Theo James, left, Kevin Alejandro and Chi McBride in "Golden Boy"… (David M. Russell / CBS )
NEW YORK — There are large thematic ambitions to "Golden Boy," a new CBS series that tries to deepen the typical procedural with dysfunctional-family intrigue and police-department politics.
But as the show shoots an episode at a corner pub in downtown Manhattan, more immediate concerns press in. There is a female detective in a pantsuit who must throw a suspect to the ground, and a man dressed in a cook's uniform who must be thrown.
The actress, Bonnie Somerville, pursues the man from the pub's kitchen into the street, trailed closely by the 28-year-old British newcomer Theo James (playing the titular "Golden Boy") and veteran actor Chi McBride. Putting on a burst of speed, Somerville catches her target, hurls him to the pavement and demands he tell her the truth.
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"Did I do that too hard?" Somerville asks the extra after the director yells cut. The man shakes his head vigorously. The look in his eyes suggests otherwise.
Welcome to CBS' latest entry in the cop-show canon, a series that tries to push the genre into more complex, epic places while still retaining its essential conventions (a parade of anonymous victims, tidily solved crimes).
Executive produced by TV veteran Greg Berlanti ("Everwood") and cop-show writer Nick Wootton ("NYPD Blue," "Law & Order"), "Golden Boy," debuting Feb. 26 with a special preview before moving to its regular slot on March 8, tells of a talented but headstrong rookie police officer named Walter Clark (James). Early in the pilot we learn that Clark has had a meteoric ascent that, seven years later, at age 34, has him as the youngest police commissioner in New York City history. (A framing device has Clark looking back at his early years on the force via an interview with a reporter.)
We see Clark as he starts out in the homicide squad, solving the kind of television murders — those that require, say, running through restaurants — alongside a colorful group of officers played by Somerville, McBride and Kevin Alejandro.
As the detectives pursue their investigations, the show teases out character details for Clark and his associates, exploring the complicated negotiation between career advancement and good work. If CBS freshman hit "Elementary" tries to give the procedural faithful their fix of crafty thieves and demented serial killers with a Sherlock Holmes spin, "Golden Boy" tries it with operatic police-department machinations, "CSI" by way of Sidney Lumet.
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"This is about one person's journey, and the two dogs within him, one good and one evil," James said, echoing a line from the pilot.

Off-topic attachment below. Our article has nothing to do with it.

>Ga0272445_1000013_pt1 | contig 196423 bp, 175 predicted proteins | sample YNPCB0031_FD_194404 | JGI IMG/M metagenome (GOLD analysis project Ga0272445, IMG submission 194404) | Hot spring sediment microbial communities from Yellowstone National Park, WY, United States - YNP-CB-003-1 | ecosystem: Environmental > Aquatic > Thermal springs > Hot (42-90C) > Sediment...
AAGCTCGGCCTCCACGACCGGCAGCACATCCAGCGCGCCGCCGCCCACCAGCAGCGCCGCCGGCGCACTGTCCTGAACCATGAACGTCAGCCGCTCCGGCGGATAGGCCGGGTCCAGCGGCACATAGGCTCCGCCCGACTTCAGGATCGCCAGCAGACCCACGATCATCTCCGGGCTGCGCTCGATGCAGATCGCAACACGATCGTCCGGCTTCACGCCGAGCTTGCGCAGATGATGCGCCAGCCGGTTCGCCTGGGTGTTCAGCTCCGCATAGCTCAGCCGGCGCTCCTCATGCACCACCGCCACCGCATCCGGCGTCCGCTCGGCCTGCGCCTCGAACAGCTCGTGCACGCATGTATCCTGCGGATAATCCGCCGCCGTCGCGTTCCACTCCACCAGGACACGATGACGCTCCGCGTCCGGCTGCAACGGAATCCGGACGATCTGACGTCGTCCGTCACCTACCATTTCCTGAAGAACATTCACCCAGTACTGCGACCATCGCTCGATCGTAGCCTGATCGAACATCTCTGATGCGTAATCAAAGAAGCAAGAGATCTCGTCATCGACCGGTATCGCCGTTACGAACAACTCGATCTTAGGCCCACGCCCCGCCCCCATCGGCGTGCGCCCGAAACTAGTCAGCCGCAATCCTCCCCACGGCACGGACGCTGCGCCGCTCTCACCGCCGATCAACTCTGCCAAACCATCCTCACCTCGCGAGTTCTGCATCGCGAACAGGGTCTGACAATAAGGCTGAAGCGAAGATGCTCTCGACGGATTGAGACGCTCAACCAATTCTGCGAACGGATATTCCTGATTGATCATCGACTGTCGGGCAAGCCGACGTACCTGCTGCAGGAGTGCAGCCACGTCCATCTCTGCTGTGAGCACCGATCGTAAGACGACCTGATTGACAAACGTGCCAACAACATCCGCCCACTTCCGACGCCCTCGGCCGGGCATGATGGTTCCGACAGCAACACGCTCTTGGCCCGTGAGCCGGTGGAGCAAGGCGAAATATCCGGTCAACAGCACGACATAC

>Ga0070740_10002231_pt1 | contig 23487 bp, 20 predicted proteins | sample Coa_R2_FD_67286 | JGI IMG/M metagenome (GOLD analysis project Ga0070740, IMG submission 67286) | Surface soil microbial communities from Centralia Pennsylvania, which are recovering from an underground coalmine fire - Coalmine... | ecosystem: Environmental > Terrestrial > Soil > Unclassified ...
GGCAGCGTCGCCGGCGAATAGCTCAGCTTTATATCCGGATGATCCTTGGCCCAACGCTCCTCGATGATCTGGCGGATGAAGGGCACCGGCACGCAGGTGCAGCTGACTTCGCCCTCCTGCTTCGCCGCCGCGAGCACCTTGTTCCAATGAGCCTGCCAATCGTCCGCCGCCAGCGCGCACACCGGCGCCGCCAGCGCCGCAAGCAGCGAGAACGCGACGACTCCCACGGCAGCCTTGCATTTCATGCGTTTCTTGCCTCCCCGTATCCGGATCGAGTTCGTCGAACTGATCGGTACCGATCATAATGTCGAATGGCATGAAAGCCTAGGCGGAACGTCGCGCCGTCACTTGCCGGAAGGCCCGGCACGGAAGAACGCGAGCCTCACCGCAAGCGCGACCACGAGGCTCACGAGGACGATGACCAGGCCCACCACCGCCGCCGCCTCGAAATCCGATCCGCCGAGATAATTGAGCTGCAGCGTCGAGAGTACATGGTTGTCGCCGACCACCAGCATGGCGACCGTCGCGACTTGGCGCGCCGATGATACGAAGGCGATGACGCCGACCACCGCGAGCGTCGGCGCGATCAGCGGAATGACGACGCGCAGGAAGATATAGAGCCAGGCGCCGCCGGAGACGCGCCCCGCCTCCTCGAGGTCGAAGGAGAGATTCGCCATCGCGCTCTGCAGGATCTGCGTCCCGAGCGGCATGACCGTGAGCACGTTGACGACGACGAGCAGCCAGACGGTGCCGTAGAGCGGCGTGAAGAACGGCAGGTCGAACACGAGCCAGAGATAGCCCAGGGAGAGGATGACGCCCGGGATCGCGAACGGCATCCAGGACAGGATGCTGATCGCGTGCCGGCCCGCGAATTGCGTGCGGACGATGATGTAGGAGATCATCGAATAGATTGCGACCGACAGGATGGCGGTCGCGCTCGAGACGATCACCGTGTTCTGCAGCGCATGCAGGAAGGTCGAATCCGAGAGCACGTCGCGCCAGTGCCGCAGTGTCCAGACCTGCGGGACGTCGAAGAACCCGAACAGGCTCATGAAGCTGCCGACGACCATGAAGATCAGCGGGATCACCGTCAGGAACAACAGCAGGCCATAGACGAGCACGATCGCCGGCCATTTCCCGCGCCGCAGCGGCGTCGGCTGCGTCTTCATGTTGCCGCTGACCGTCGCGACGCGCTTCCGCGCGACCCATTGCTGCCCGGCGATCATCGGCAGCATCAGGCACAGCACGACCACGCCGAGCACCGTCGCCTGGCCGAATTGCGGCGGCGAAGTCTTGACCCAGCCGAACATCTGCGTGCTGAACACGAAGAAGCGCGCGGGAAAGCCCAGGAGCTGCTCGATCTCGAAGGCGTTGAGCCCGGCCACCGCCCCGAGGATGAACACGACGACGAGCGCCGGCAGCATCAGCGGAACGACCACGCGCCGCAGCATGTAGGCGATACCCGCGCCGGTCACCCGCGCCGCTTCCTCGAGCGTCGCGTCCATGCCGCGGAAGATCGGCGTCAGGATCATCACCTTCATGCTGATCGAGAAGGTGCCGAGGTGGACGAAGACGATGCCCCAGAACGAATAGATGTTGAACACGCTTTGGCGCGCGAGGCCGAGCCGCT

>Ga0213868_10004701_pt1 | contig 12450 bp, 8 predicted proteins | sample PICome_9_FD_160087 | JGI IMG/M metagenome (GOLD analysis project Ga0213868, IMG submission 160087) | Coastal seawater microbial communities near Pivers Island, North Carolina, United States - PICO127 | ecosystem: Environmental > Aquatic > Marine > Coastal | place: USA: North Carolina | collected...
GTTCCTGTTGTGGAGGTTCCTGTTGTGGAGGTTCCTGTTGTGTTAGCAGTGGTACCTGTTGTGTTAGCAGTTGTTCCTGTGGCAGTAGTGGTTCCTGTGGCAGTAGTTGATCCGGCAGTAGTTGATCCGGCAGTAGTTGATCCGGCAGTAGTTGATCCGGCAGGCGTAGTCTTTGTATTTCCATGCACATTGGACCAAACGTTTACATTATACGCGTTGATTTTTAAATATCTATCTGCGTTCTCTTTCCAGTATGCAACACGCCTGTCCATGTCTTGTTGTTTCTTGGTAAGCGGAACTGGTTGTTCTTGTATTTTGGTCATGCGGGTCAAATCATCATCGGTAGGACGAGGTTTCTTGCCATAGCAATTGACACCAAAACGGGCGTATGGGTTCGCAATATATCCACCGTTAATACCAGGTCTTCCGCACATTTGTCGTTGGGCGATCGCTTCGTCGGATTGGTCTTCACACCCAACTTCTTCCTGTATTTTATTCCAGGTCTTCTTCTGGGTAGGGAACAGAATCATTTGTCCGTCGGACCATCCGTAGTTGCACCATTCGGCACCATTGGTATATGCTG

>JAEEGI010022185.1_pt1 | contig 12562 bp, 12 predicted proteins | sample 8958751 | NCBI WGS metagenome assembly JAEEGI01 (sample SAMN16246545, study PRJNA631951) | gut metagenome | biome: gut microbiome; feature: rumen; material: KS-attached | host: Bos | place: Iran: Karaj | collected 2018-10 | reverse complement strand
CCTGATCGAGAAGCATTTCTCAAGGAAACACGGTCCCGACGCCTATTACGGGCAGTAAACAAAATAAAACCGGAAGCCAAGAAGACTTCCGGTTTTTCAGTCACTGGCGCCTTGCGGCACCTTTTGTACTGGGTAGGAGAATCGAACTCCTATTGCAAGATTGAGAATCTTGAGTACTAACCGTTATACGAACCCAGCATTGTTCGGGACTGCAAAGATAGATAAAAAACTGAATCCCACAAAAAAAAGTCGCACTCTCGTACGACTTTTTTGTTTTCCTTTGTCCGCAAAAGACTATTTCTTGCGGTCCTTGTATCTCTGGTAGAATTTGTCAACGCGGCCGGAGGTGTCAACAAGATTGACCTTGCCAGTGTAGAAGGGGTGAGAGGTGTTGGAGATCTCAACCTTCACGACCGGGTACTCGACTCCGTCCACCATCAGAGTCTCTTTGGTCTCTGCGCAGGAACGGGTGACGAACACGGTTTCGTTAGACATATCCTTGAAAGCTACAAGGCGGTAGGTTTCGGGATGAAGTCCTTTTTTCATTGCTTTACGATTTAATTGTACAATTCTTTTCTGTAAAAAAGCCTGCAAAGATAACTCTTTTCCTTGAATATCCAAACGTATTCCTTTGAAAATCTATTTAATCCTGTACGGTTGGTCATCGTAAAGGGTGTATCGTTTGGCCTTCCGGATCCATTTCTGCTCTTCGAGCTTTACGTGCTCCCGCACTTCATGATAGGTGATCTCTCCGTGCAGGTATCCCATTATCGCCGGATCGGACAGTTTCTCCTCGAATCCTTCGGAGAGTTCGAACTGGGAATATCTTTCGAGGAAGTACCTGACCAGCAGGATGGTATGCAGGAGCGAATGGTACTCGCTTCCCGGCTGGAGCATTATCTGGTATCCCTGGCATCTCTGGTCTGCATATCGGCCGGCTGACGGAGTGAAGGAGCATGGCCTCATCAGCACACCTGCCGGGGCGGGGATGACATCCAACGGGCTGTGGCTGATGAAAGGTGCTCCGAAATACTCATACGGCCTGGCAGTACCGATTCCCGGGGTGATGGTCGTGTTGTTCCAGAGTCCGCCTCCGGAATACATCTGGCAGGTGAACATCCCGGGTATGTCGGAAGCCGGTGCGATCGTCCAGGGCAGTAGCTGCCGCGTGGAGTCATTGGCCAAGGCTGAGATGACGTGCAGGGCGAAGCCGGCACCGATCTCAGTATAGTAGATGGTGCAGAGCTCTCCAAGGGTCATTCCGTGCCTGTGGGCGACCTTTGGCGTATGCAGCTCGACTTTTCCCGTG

Wootton said he created the show because he looked at the landscape of procedurals and felt they lacked the rich, flawed character that can elevate a series from pleasant diversion to something Shakespearean.
"This is a show about a character who can make mistakes, but you still forgive him those mistakes," he said.
"It really is a blending of my experience on 'NYPD Blue' and 'Law & Order.' We're doing procedural cases, but they aren't in our show unless there's an element that illuminates one of our characters."
In the pilot, for instance, a crime that involves a habitual drug user dovetails thematically with a plotline involving Walt's sister's boyfriend, a small-time drug dealer. Many of the story lines, it should be said, feature some colorful New York staples — working-class cops, messy but loving families, convincing accents.
Clark is presented in two phases of life — the brash young officer who wants to rise through the ranks and the more hard-bitten veteran who knows the toll that can take.
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That's an acting challenge, acknowledges James, who mostly has done British television and small movie parts. He and his colleagues also hope it makes for a more fraught, interesting show.
"The nice thing about the setup is that you don't know if Clark is a good guy or a bad one," Somerville said. "You just know you're going on a journey with him."
Clark isn't the only compelling character. McBride's Owen, a wise but burnt-out detective with whom Clark is initially partnered, adds a subtle dimension. The actor, best known for his role as Principal Stephen Harper on David E. Kelley's "Boston Public," found in his on-screen persona elements of his own life: Twenty years ago, he notes, he too was feeling burnt out, working at the phone company fielding customer complaints. He found himself recharged when he took up acting.
Though "Golden Boy" has been ordered for just 13 episodes, there's an enjoyably languorous quality to the larger story line. "It progresses at a quick enough pace to keep you interested but not so quick that it feels unbelievable and trite," McBride said. "And it does it in some pretty interesting locations."
A few hours after the Somerville throwdown, the production moves down the street to 7B, a local biker bar that feels as though it has been around since Robert Wagner's mayoralty.
James looks at his surroundings with an eager gaze.
"I think this was in a Paul Newman movie," he said with a kind of contained British enthusiasm. "It feels exciting. We can say something big about these New York characters in places that feel very New York."
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